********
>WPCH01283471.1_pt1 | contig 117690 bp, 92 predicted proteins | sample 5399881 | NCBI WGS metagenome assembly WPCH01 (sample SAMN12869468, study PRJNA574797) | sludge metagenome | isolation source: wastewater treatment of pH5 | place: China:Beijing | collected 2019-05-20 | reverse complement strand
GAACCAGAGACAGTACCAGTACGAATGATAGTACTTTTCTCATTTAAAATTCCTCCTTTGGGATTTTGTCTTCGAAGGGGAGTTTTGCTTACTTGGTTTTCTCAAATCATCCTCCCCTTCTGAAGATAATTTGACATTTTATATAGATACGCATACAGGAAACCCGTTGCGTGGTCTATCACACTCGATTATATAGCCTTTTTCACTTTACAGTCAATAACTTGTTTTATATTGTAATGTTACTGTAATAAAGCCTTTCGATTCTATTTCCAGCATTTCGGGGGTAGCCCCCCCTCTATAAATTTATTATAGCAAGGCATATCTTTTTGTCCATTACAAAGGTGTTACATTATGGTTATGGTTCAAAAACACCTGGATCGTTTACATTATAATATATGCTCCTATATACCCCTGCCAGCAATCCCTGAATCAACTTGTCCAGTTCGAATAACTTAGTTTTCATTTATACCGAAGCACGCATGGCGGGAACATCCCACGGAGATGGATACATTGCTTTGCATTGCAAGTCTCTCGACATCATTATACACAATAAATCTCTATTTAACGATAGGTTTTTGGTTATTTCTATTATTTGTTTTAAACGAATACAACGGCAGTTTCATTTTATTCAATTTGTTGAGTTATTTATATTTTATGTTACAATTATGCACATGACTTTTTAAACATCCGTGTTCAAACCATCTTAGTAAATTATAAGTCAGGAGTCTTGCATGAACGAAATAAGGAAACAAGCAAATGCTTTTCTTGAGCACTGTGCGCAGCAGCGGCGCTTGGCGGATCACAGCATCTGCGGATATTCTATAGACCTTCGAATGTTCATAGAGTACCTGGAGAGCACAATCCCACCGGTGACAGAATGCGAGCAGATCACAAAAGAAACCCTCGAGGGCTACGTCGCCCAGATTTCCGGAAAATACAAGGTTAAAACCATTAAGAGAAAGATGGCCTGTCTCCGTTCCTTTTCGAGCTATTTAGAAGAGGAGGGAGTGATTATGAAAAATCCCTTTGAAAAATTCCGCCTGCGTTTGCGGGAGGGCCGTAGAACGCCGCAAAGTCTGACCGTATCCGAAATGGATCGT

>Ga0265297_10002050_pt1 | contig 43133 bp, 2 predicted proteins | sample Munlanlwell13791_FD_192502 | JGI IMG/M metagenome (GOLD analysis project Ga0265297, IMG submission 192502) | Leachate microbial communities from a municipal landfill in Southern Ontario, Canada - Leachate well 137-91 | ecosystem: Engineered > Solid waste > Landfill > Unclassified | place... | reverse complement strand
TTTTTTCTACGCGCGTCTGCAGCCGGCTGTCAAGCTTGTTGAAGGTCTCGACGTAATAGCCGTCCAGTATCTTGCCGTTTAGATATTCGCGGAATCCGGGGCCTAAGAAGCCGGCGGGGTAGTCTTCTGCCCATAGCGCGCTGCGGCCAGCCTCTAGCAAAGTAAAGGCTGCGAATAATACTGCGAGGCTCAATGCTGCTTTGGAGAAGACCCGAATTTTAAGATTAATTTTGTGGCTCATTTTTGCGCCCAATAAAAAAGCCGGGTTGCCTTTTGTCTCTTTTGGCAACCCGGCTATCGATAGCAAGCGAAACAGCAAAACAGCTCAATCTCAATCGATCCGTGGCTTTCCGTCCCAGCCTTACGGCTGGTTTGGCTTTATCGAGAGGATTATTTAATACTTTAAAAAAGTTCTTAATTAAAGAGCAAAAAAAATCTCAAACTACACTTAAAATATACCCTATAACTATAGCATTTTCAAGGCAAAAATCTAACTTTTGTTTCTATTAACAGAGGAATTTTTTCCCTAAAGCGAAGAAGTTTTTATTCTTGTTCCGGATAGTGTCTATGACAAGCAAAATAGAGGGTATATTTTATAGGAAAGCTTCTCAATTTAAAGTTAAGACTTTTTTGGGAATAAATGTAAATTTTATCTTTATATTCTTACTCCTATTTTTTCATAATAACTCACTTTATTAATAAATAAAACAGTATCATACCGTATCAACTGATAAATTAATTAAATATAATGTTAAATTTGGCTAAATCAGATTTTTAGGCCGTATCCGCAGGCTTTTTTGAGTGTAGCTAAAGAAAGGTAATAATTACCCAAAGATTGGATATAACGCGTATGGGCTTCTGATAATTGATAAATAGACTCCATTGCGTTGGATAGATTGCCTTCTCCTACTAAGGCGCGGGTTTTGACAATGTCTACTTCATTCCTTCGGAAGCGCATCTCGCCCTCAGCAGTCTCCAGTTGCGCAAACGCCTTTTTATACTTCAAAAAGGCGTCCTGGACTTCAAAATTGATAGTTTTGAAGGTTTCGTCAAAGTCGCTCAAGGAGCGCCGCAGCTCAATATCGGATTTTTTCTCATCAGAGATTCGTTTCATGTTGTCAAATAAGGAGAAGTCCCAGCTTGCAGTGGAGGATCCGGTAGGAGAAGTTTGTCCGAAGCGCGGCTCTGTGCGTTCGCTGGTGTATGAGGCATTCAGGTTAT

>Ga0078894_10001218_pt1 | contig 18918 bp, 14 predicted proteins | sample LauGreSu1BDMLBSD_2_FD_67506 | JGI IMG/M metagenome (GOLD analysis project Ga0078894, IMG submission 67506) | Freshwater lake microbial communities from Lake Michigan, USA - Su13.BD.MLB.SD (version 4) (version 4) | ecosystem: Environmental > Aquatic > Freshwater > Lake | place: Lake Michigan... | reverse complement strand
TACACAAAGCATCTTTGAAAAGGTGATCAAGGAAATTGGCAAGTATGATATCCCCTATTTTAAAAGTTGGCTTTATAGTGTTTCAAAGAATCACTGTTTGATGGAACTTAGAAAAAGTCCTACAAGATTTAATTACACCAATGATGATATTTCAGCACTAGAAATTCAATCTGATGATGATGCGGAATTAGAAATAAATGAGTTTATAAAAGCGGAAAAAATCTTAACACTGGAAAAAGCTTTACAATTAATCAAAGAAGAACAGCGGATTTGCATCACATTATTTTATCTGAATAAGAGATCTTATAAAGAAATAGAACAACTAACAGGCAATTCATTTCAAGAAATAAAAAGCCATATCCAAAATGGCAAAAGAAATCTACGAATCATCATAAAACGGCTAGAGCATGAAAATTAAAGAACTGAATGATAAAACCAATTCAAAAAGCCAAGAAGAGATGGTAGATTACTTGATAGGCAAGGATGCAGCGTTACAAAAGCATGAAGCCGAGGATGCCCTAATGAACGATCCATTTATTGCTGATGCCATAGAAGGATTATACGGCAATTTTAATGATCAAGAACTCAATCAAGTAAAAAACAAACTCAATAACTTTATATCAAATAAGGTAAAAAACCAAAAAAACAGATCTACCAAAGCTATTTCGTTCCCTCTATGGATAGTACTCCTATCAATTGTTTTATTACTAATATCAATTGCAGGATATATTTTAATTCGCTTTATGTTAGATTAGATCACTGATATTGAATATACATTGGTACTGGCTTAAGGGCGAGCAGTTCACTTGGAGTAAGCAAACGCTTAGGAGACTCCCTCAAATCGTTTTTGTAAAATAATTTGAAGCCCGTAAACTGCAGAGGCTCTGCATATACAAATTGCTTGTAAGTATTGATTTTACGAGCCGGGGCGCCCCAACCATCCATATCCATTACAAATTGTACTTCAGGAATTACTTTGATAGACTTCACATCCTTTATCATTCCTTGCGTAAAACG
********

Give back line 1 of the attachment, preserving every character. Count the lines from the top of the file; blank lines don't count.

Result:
>WPCH01283471.1_pt1 | contig 117690 bp, 92 predicted proteins | sample 5399881 | NCBI WGS metagenome assembly WPCH01 (sample SAMN12869468, study PRJNA574797) | sludge metagenome | isolation source: wastewater treatment of pH5 | place: China:Beijing | collected 2019-05-20 | reverse complement strand